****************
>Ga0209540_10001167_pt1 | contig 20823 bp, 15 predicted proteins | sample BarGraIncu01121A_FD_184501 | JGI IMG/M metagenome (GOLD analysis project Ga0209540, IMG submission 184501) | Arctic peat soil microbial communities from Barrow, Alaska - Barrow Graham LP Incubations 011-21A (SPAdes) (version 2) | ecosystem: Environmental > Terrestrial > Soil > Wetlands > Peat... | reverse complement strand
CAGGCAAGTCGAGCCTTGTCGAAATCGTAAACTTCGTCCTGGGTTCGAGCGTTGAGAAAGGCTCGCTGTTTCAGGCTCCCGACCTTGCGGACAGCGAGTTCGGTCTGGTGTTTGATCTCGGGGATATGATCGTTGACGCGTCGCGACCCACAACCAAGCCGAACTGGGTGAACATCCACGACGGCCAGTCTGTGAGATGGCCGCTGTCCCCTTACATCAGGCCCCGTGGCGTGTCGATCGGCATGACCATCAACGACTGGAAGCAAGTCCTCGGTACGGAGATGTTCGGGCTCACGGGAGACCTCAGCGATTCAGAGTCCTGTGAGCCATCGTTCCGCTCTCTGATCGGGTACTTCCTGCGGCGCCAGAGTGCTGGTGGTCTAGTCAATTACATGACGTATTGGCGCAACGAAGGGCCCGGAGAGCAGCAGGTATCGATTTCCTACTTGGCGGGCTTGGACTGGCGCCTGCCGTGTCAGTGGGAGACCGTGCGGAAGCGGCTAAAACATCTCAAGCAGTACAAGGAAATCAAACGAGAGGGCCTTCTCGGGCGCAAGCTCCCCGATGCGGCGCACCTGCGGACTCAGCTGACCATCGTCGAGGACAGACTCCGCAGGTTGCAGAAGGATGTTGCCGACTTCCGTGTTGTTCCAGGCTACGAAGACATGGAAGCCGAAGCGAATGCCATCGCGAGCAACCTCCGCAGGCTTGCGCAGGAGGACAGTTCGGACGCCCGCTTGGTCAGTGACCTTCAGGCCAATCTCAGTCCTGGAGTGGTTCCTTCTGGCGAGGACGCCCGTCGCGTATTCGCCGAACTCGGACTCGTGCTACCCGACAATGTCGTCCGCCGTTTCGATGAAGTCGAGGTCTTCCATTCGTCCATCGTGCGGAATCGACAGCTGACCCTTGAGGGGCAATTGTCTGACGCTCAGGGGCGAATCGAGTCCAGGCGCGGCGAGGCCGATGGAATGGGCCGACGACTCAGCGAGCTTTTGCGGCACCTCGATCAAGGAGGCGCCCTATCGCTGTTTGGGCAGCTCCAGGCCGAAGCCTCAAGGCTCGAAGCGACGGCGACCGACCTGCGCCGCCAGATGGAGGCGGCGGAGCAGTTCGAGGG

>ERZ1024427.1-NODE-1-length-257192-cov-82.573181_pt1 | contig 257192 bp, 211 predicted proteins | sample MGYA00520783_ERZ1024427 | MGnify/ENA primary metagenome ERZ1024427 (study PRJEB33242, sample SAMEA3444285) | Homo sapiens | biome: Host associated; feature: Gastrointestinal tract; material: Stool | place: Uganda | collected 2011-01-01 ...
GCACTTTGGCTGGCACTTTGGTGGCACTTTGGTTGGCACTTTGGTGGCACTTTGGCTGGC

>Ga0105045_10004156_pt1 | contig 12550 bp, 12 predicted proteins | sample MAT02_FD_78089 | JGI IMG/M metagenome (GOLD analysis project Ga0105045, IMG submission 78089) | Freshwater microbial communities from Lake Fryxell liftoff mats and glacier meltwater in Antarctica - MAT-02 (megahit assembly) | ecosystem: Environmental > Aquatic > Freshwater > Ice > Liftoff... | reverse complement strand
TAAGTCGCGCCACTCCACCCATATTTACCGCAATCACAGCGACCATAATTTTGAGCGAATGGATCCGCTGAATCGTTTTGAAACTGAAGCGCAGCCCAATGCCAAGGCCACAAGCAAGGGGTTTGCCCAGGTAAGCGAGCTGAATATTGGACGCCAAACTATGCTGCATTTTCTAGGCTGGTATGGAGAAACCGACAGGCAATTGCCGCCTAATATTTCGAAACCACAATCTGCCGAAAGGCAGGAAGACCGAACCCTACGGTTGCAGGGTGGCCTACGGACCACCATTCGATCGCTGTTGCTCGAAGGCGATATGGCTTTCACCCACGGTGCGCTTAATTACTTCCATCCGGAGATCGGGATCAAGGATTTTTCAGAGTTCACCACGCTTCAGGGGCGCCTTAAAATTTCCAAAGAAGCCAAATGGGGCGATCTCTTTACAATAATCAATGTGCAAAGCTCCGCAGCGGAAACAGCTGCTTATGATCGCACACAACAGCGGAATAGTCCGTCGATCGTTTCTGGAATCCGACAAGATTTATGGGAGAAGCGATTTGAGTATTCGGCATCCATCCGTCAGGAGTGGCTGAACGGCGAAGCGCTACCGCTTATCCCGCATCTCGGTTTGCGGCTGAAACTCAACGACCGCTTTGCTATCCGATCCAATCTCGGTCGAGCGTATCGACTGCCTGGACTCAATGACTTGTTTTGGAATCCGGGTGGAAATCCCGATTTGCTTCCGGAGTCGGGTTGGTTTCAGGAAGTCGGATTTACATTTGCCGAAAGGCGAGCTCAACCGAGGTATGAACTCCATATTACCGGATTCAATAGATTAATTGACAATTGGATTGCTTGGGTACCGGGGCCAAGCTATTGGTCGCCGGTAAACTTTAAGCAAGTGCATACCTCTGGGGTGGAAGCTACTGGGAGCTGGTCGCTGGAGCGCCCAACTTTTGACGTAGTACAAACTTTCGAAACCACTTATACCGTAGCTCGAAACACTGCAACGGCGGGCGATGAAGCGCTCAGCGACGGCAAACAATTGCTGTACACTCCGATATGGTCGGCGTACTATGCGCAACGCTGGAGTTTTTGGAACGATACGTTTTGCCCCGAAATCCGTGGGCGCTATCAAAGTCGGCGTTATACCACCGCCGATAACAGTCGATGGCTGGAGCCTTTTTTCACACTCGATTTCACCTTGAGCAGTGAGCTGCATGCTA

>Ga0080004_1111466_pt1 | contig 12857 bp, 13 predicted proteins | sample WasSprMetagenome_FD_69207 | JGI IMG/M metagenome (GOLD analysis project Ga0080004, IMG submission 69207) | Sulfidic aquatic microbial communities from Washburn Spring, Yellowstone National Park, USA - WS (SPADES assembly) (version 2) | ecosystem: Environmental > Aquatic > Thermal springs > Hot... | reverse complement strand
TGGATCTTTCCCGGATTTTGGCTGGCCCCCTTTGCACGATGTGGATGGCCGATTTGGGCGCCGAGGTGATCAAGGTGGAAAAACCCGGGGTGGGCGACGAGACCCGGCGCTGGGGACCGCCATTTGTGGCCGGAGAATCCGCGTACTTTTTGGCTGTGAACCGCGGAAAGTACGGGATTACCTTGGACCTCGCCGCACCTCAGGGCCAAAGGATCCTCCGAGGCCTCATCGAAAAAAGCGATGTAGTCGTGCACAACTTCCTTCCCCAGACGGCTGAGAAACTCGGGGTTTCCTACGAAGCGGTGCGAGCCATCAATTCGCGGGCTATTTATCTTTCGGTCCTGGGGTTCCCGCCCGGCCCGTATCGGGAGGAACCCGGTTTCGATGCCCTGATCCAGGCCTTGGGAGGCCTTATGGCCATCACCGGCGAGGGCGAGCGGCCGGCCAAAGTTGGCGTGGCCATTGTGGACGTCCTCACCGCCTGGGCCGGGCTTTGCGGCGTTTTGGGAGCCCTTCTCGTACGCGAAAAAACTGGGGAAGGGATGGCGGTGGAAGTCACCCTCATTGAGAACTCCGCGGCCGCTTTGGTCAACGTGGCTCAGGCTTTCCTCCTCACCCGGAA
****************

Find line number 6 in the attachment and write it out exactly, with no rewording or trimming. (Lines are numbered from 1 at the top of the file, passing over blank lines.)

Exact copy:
TAAGTCGCGCCACTCCACCCATATTTACCGCAATCACAGCGACCATAATTTTGAGCGAATGGATCCGCTGAATCGTTTTGAAACTGAAGCGCAGCCCAATGCCAAGGCCACAAGCAAGGGGTTTGCCCAGGTAAGCGAGCTGAATATTGGACGCCAAACTATGCTGCATTTTCTAGGCTGGTATGGAGAAACCGACAGGCAATTGCCGCCTAATATTTCGAAACCACAATCTGCCGAAAGGCAGGAAGACCGAACCCTACGGTTGCAGGGTGGCCTACGGACCACCATTCGATCGCTGTTGCTCGAAGGCGATATGGCTTTCACCCACGGTGCGCTTAATTACTTCCATCCGGAGATCGGGATCAAGGATTTTTCAGAGTTCACCACGCTTCAGGGGCGCCTTAAAATTTCCAAAGAAGCCAAATGGGGCGATCTCTTTACAATAATCAATGTGCAAAGCTCCGCAGCGGAAACAGCTGCTTATGATCGCACACAACAGCGGAATAGTCCGTCGATCGTTTCTGGAATCCGACAAGATTTATGGGAGAAGCGATTTGAGTATTCGGCATCCATCCGTCAGGAGTGGCTGAACGGCGAAGCGCTACCGCTTATCCCGCATCTCGGTTTGCGGCTGAAACTCAACGACCGCTTTGCTATCCGATCCAATCTCGGTCGAGCGTATCGACTGCCTGGACTCAATGACTTGTTTTGGAATCCGGGTGGAAATCCCGATTTGCTTCCGGAGTCGGGTTGGTTTCAGGAAGTCGGATTTACATTTGCCGAAAGGCGAGCTCAACCGAGGTATGAACTCCATATTACCGGATTCAATAGATTAATTGACAATTGGATTGCTTGGGTACCGGGGCCAAGCTATTGGTCGCCGGTAAACTTTAAGCAAGTGCATACCTCTGGGGTGGAAGCTACTGGGAGCTGGTCGCTGGAGCGCCCAACTTTTGACGTAGTACAAACTTTCGAAACCACTTATACCGTAGCTCGAAACACTGCAACGGCGGGCGATGAAGCGCTCAGCGACGGCAAACAATTGCTGTACACTCCGATATGGTCGGCGTACTATGCGCAACGCTGGAGTTTTTGGAACGATACGTTTTGCCCCGAAATCCGTGGGCGCTATCAAAGTCGGCGTTATACCACCGCCGATAACAGTCGATGGCTGGAGCCTTTTTTCACACTCGATTTCACCTTGAGCAGTGAGCTGCATGCTA